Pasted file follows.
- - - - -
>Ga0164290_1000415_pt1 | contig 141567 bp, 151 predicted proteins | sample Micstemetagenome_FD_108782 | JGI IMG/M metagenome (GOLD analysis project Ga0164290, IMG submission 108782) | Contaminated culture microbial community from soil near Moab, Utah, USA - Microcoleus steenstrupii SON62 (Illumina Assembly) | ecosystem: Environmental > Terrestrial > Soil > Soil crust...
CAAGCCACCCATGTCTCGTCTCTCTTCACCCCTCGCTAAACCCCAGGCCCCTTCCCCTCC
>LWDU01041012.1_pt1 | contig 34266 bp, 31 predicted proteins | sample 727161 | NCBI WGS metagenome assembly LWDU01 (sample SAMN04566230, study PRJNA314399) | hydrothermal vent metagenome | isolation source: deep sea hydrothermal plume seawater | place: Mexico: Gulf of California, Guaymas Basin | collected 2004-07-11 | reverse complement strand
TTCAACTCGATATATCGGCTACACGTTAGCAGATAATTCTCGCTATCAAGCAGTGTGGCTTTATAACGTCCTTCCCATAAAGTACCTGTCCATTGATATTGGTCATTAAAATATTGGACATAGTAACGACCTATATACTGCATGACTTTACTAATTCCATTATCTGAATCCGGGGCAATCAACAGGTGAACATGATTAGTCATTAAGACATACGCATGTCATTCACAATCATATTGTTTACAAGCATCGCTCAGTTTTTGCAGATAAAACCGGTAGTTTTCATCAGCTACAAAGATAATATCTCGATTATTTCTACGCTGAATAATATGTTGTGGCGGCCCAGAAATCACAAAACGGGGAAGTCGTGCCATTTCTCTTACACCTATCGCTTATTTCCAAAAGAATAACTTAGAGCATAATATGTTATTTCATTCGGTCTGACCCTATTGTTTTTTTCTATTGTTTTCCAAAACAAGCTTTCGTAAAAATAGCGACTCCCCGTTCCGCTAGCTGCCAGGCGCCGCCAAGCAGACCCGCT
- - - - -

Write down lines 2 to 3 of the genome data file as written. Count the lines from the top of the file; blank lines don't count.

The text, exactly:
CAAGCCACCCATGTCTCGTCTCTCTTCACCCCTCGCTAAACCCCAGGCCCCTTCCCCTCC
>LWDU01041012.1_pt1 | contig 34266 bp, 31 predicted proteins | sample 727161 | NCBI WGS metagenome assembly LWDU01 (sample SAMN04566230, study PRJNA314399) | hydrothermal vent metagenome | isolation source: deep sea hydrothermal plume seawater | place: Mexico: Gulf of California, Guaymas Basin | collected 2004-07-11 | reverse complement strand